It is very important to remove the Anti-Halation Backing of the movie film. Some people prefer to remove the backing before the film is processed, while others prefer to remove it later. There are pros and cons to each approach.
In many ways it is best to remove the backing before the film is processed. If it is not removed, it is possible for bits of the backing to come loose during the processing and become embedded in the emulsion. This prevents that part of the film from being processed correctly and will show up as spots on the film, after processing. The problem is that removing the backing before processing is more difficult than after processing. You need to be able to see if the backing has been removed, but you can't look at the film before it has been processed. So try both approaches and see which works best for you:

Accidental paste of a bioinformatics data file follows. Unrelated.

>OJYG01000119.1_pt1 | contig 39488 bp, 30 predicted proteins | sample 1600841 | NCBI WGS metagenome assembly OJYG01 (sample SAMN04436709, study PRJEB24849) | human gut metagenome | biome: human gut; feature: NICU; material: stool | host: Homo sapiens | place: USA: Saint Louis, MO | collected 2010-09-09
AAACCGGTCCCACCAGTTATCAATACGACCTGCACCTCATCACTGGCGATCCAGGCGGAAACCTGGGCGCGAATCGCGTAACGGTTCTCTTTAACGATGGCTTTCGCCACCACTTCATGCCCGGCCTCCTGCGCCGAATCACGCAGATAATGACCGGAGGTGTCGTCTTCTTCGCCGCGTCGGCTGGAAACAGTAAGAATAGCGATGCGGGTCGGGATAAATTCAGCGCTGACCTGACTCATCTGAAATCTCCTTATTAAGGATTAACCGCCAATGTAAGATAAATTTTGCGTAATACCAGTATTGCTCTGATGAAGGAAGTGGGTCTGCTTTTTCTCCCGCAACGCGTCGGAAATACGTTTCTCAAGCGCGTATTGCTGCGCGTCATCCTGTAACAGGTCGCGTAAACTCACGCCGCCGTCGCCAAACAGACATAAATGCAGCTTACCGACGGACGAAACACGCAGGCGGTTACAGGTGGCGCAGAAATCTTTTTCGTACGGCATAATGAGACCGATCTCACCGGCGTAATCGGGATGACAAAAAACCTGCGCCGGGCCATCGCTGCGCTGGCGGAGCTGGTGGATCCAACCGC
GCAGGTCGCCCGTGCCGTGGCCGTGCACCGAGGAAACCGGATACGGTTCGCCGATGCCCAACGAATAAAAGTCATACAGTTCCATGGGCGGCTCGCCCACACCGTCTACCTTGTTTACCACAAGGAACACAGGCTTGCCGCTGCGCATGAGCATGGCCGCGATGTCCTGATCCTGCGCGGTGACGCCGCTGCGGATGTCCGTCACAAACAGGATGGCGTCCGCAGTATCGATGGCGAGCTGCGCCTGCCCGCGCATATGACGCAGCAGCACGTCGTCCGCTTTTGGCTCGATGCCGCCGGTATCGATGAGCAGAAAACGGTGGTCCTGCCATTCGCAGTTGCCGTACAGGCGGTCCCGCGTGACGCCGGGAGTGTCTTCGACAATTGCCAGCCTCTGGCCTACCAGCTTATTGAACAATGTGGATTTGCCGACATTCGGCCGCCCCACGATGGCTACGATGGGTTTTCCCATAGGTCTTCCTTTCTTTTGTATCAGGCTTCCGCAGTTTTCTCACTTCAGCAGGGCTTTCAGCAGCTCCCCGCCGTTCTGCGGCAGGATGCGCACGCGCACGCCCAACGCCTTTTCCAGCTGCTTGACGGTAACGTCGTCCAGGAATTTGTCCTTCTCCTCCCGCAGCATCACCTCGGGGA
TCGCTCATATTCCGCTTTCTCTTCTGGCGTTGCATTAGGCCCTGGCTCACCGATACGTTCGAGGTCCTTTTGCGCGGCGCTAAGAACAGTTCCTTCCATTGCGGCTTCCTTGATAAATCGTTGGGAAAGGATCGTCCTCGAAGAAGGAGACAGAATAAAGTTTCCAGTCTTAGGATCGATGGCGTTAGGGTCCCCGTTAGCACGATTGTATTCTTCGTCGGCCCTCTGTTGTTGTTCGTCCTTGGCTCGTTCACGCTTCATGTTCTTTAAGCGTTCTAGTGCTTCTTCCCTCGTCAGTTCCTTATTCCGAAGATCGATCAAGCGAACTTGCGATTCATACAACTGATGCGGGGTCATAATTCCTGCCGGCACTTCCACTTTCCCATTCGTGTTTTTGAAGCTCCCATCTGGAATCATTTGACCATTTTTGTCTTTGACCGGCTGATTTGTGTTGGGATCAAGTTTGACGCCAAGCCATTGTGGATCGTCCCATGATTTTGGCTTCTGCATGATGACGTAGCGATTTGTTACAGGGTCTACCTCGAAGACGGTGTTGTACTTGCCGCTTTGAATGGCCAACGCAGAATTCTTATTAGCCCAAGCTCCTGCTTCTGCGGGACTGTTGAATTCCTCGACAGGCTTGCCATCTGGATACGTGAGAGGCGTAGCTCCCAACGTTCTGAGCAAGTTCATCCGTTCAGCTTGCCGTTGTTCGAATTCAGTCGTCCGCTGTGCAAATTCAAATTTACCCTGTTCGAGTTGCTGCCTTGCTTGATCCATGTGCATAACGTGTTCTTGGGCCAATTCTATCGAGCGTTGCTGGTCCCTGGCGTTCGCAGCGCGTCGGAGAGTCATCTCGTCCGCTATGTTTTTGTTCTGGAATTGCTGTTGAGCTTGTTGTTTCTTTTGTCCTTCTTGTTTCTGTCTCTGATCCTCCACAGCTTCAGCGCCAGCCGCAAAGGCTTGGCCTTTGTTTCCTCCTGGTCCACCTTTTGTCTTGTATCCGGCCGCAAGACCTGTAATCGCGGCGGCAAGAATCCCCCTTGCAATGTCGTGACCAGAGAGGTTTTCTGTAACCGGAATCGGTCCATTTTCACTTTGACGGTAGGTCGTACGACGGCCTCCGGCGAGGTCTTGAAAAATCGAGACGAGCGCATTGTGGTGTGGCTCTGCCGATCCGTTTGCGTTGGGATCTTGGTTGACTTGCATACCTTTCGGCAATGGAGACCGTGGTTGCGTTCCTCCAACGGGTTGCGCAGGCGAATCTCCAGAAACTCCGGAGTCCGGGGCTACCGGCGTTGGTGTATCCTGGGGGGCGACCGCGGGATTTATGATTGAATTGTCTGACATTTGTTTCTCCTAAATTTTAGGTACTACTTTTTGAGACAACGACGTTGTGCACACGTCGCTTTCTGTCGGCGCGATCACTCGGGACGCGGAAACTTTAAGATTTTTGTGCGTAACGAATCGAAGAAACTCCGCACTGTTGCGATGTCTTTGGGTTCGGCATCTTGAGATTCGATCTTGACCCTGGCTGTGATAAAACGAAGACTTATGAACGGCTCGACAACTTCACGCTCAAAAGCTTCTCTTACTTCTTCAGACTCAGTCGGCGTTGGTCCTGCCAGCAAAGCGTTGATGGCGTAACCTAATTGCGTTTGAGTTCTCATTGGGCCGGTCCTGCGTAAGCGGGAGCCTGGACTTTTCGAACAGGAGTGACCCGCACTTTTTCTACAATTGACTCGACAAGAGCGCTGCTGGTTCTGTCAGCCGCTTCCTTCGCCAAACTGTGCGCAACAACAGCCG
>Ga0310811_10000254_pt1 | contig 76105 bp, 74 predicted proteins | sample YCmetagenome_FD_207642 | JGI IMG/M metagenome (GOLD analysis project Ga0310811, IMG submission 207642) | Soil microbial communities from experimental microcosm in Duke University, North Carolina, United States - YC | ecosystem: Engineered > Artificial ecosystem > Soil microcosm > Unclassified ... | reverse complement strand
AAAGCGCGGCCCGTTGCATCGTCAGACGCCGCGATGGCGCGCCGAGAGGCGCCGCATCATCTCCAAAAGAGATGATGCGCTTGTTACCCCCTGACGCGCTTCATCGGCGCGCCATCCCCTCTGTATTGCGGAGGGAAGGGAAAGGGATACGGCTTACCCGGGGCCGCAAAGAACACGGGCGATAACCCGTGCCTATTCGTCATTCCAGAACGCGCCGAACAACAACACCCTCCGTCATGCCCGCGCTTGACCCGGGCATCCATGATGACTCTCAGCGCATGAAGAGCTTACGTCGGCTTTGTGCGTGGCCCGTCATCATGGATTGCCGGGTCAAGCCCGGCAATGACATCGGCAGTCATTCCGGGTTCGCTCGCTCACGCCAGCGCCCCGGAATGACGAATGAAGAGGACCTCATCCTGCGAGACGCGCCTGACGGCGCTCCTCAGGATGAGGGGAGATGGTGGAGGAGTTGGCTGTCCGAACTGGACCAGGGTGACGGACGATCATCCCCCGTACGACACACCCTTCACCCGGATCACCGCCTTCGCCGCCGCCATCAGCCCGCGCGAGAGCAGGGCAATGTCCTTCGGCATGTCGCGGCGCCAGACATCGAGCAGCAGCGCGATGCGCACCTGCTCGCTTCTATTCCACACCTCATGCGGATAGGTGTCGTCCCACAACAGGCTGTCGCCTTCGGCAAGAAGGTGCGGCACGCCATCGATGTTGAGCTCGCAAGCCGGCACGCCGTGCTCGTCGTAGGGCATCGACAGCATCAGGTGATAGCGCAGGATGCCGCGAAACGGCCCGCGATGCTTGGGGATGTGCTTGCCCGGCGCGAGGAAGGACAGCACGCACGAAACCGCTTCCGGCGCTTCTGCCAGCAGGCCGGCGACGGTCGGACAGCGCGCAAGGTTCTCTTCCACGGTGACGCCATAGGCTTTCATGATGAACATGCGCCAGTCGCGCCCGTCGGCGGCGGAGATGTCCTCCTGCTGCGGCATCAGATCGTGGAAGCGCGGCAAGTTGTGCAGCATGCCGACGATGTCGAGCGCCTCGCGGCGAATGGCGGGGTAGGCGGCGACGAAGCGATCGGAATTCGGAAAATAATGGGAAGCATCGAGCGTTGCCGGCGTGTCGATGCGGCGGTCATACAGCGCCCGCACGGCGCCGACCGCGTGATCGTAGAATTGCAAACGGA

|Borax Pentahydrate||20 g|
|Sodium Sulfate||100 g|
|Sodium Metaborate||10 g|
|Water to make||1000 ml|
After the film is fixed (or before the developer), place the film in the remover solution. The remove the film from the solution and place it under a faucet of slowly running water. At the same time, gently rub the back of the film with a soft photographic sponge until all of the backing is removed. Be careful not to scratch the film emulsion which is very soft at this point. Since the backing is dark, it's easy to see if any remains. When it's all removed, continue with the processing.
For more information, there was also a recent article about removing rem-jet backing: Robert Chapman, Photochemistry:Removing antihalation backings. PHOTO TECHNIQUES, 5-6/1996
COPYRIGHT @ 1995, 1996, 1997, 1998, 1999, 2000, 2001, 2002, 2003, 2004, 2005 by Joe McGloin. All Rights Reserved.